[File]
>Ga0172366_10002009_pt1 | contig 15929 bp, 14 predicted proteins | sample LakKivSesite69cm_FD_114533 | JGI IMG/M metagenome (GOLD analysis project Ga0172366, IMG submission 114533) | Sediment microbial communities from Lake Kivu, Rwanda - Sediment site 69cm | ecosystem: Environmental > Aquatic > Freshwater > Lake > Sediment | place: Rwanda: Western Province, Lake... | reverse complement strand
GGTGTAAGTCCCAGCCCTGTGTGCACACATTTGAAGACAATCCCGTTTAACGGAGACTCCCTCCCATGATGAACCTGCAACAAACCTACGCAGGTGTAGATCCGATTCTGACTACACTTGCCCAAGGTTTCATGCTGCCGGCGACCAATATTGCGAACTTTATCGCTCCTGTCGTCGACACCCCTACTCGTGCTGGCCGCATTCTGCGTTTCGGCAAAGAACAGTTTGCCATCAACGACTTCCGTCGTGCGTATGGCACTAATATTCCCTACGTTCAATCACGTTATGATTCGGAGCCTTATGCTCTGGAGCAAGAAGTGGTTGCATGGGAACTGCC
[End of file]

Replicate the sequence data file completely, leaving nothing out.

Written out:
>Ga0172366_10002009_pt1 | contig 15929 bp, 14 predicted proteins | sample LakKivSesite69cm_FD_114533 | JGI IMG/M metagenome (GOLD analysis project Ga0172366, IMG submission 114533) | Sediment microbial communities from Lake Kivu, Rwanda - Sediment site 69cm | ecosystem: Environmental > Aquatic > Freshwater > Lake > Sediment | place: Rwanda: Western Province, Lake... | reverse complement strand
GGTGTAAGTCCCAGCCCTGTGTGCACACATTTGAAGACAATCCCGTTTAACGGAGACTCCCTCCCATGATGAACCTGCAACAAACCTACGCAGGTGTAGATCCGATTCTGACTACACTTGCCCAAGGTTTCATGCTGCCGGCGACCAATATTGCGAACTTTATCGCTCCTGTCGTCGACACCCCTACTCGTGCTGGCCGCATTCTGCGTTTCGGCAAAGAACAGTTTGCCATCAACGACTTCCGTCGTGCGTATGGCACTAATATTCCCTACGTTCAATCACGTTATGATTCGGAGCCTTATGCTCTGGAGCAAGAAGTGGTTGCATGGGAACTGCC